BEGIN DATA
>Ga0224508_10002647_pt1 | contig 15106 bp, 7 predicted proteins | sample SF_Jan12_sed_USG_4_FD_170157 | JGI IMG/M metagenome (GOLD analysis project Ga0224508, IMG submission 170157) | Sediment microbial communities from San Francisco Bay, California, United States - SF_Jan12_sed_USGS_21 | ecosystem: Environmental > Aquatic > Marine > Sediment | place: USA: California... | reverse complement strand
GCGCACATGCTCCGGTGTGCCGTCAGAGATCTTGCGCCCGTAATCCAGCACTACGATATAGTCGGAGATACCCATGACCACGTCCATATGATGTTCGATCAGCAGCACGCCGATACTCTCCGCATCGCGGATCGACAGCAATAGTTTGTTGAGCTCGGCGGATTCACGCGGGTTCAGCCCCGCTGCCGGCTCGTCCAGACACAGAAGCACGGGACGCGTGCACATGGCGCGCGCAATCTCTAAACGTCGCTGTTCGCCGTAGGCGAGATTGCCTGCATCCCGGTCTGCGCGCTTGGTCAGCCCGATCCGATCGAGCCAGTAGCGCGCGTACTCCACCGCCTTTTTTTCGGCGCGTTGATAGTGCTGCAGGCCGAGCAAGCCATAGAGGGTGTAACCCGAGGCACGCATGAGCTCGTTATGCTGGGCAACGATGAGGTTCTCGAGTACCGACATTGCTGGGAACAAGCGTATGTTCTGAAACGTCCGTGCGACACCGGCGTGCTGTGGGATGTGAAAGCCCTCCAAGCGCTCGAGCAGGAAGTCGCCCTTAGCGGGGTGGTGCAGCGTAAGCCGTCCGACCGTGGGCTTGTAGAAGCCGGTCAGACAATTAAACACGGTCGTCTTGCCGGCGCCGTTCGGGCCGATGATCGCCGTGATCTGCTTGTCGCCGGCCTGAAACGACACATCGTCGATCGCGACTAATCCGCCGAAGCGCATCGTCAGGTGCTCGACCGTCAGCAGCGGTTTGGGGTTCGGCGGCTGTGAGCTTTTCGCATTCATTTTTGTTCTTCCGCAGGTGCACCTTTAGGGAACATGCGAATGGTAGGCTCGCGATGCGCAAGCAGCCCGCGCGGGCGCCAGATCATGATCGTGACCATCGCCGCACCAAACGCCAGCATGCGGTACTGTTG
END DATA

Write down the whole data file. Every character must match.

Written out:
>Ga0224508_10002647_pt1 | contig 15106 bp, 7 predicted proteins | sample SF_Jan12_sed_USG_4_FD_170157 | JGI IMG/M metagenome (GOLD analysis project Ga0224508, IMG submission 170157) | Sediment microbial communities from San Francisco Bay, California, United States - SF_Jan12_sed_USGS_21 | ecosystem: Environmental > Aquatic > Marine > Sediment | place: USA: California... | reverse complement strand
GCGCACATGCTCCGGTGTGCCGTCAGAGATCTTGCGCCCGTAATCCAGCACTACGATATAGTCGGAGATACCCATGACCACGTCCATATGATGTTCGATCAGCAGCACGCCGATACTCTCCGCATCGCGGATCGACAGCAATAGTTTGTTGAGCTCGGCGGATTCACGCGGGTTCAGCCCCGCTGCCGGCTCGTCCAGACACAGAAGCACGGGACGCGTGCACATGGCGCGCGCAATCTCTAAACGTCGCTGTTCGCCGTAGGCGAGATTGCCTGCATCCCGGTCTGCGCGCTTGGTCAGCCCGATCCGATCGAGCCAGTAGCGCGCGTACTCCACCGCCTTTTTTTCGGCGCGTTGATAGTGCTGCAGGCCGAGCAAGCCATAGAGGGTGTAACCCGAGGCACGCATGAGCTCGTTATGCTGGGCAACGATGAGGTTCTCGAGTACCGACATTGCTGGGAACAAGCGTATGTTCTGAAACGTCCGTGCGACACCGGCGTGCTGTGGGATGTGAAAGCCCTCCAAGCGCTCGAGCAGGAAGTCGCCCTTAGCGGGGTGGTGCAGCGTAAGCCGTCCGACCGTGGGCTTGTAGAAGCCGGTCAGACAATTAAACACGGTCGTCTTGCCGGCGCCGTTCGGGCCGATGATCGCCGTGATCTGCTTGTCGCCGGCCTGAAACGACACATCGTCGATCGCGACTAATCCGCCGAAGCGCATCGTCAGGTGCTCGACCGTCAGCAGCGGTTTGGGGTTCGGCGGCTGTGAGCTTTTCGCATTCATTTTTGTTCTTCCGCAGGTGCACCTTTAGGGAACATGCGAATGGTAGGCTCGCGATGCGCAAGCAGCCCGCGCGGGCGCCAGATCATGATCGTGACCATCGCCGCACCAAACGCCAGCATGCGGTACTGTTG